Hulk (2003) (part 1 of 13)

The Cast of Characters:
Eric Bana as Bruce BannerBruce Banner (Eric Bana). The emotionally stunted protagonist who unlucks into a gamma ray testing ground for experimental nanomeds that reacts with… ah, you’ll find out soon enough. Spends most of the movie moping.
Jennifer Connelly as Betty RossBetty Ross (Jennifer Connelly). Bruce’s cardboard cut-out ex-girlfriend, who works at the same lab as Bruce. Her two most important actions in this movie are sitting in a car and giving somebody a hug.
Nick Nolte as David BannerDavid Banner (Nick Nolte). Bruce Banner’s heavily estranged father. Geneticist, radiologist, serial murderer, dog trainer, grizzled old prospector, supervillian, and flashback facilitator.
Sam Elliott as General ThaddeusGeneral Thaddeus “Thunderbolt” Ross (Sam Elliott). Betty’s father, who not only ran the military base that David Banner, Bruce Banner, and Betty all lived on, but who also arrested David, and got Bruce adopted. Just another example of the rich, interwoven tapestry that is life, I guess.
Josh Lucas as Glenn TalbotGlenn Talbot (Josh Lucas). Smug, fish-lipped bastard. Tries to buy out Bruce’s lab work and experiment on the Hulk. Also, has the balls to use nothing but a tazer to take on a monster that can caber-toss a tank.
The HulkThe Hulk. Some green guy from the comics or something. I dunno, he’s not really that important to this movie.

I’m going to begin this with an admission. I do not hate this film, and neither do a lot of people. Have we gasped yet? Is the gasping done? Alrighty, then. Let’s move on.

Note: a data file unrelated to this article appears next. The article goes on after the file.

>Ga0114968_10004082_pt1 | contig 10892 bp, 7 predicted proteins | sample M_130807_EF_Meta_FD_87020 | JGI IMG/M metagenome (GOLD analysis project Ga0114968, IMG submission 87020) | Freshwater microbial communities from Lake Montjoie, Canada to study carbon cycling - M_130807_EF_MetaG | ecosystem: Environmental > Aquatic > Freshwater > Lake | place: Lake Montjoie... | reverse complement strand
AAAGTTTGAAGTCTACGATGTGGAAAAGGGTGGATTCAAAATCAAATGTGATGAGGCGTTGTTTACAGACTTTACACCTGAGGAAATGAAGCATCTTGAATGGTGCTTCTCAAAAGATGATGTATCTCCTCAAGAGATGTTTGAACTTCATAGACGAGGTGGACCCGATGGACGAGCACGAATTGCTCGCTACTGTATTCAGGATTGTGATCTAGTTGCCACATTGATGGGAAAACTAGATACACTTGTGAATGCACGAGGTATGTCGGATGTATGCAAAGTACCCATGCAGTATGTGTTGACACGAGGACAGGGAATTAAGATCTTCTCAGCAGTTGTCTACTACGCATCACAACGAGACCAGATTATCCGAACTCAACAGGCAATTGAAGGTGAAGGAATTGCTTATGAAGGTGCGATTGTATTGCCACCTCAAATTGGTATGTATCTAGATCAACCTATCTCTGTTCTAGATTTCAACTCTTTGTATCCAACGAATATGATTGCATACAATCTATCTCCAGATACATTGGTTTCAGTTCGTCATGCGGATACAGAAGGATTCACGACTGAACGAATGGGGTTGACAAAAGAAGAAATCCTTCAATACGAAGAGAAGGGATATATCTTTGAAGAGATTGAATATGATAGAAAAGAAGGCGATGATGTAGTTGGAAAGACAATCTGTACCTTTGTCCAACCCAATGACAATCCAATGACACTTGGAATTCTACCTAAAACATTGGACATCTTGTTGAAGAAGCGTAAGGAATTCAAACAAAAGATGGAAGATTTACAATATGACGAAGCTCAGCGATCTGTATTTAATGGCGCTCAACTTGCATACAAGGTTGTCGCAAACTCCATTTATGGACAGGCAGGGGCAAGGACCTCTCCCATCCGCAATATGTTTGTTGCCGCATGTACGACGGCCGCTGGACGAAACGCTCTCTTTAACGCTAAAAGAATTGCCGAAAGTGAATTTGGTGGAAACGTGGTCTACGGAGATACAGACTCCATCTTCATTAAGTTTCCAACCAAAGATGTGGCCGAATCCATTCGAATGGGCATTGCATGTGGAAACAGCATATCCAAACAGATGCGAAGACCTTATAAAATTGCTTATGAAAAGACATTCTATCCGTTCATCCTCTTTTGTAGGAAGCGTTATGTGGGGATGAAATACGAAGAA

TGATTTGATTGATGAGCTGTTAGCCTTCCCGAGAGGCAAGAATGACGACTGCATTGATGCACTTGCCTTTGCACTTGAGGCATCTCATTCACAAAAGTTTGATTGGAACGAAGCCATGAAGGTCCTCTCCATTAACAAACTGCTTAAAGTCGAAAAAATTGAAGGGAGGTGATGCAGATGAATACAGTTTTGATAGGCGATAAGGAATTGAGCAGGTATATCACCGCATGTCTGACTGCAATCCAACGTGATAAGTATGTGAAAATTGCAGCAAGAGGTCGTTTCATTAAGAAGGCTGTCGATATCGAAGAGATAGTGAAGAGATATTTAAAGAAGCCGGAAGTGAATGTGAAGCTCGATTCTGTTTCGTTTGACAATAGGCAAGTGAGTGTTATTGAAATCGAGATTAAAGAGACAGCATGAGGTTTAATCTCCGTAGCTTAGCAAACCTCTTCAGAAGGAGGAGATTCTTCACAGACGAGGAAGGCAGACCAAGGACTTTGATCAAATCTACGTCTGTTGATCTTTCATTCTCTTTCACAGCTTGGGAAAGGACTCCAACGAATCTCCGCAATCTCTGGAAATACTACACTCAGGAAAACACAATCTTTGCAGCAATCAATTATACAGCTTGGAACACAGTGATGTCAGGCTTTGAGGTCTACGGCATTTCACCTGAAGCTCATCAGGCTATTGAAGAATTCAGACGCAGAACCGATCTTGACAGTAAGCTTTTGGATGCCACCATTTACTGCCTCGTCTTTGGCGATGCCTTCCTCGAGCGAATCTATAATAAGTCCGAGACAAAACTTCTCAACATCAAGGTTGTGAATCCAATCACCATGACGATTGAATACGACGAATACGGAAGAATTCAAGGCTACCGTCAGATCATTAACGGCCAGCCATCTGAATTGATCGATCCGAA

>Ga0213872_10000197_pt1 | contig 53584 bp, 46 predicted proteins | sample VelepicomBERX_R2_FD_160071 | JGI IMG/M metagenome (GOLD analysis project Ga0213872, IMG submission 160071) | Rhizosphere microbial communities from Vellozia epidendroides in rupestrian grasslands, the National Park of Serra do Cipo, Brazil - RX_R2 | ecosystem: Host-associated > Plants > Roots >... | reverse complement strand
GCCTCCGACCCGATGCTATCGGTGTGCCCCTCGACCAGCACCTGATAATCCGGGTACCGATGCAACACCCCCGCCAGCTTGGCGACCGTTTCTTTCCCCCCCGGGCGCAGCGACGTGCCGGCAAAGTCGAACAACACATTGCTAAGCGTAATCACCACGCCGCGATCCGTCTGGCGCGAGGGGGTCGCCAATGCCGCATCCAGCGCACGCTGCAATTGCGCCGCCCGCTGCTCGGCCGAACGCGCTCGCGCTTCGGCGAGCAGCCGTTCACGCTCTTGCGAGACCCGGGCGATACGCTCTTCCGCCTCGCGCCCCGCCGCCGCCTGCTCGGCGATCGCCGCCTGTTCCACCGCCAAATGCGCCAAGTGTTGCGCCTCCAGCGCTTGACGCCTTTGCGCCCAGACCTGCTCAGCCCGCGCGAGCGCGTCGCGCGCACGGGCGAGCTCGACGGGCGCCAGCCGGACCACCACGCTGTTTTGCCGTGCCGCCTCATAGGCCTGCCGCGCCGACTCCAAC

I knew from the outset that recapping 2003’s Hulk would be a difficult task, because unlike most of the movies featured on this site, it had an Oscar-nominated (and now Oscar-winning) director, special effects that took 12 years to develop, and a cast with good solid work behind them. This movie features Eric Bana (Black Hawk Down, Munich, refused to be in xXx), Nick Nolte (48 Hours, The Thin Red Line, Hotel Rwanda), Jennifer Connelly (A Beautiful Mind, Requiem for a Dream) and Sam Elliott (Tombstone, The Big Lebowski, and… well, Road House, making him an Agony Booth Repeat Offender). The movie is well-shot, well-directed, takes a lot of daring risks, and draws thematically from a wide range of sources, including Dr. Jekyll and Mr. Hyde, King Kong, and Greek tragedy.

It’s also profoundly stupid.

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D.R. McLeod

I really don't have much to say about myself here. If you really wanna know me, talk to me. I'll answer.

Multi-Part Article: Hulk (2003)

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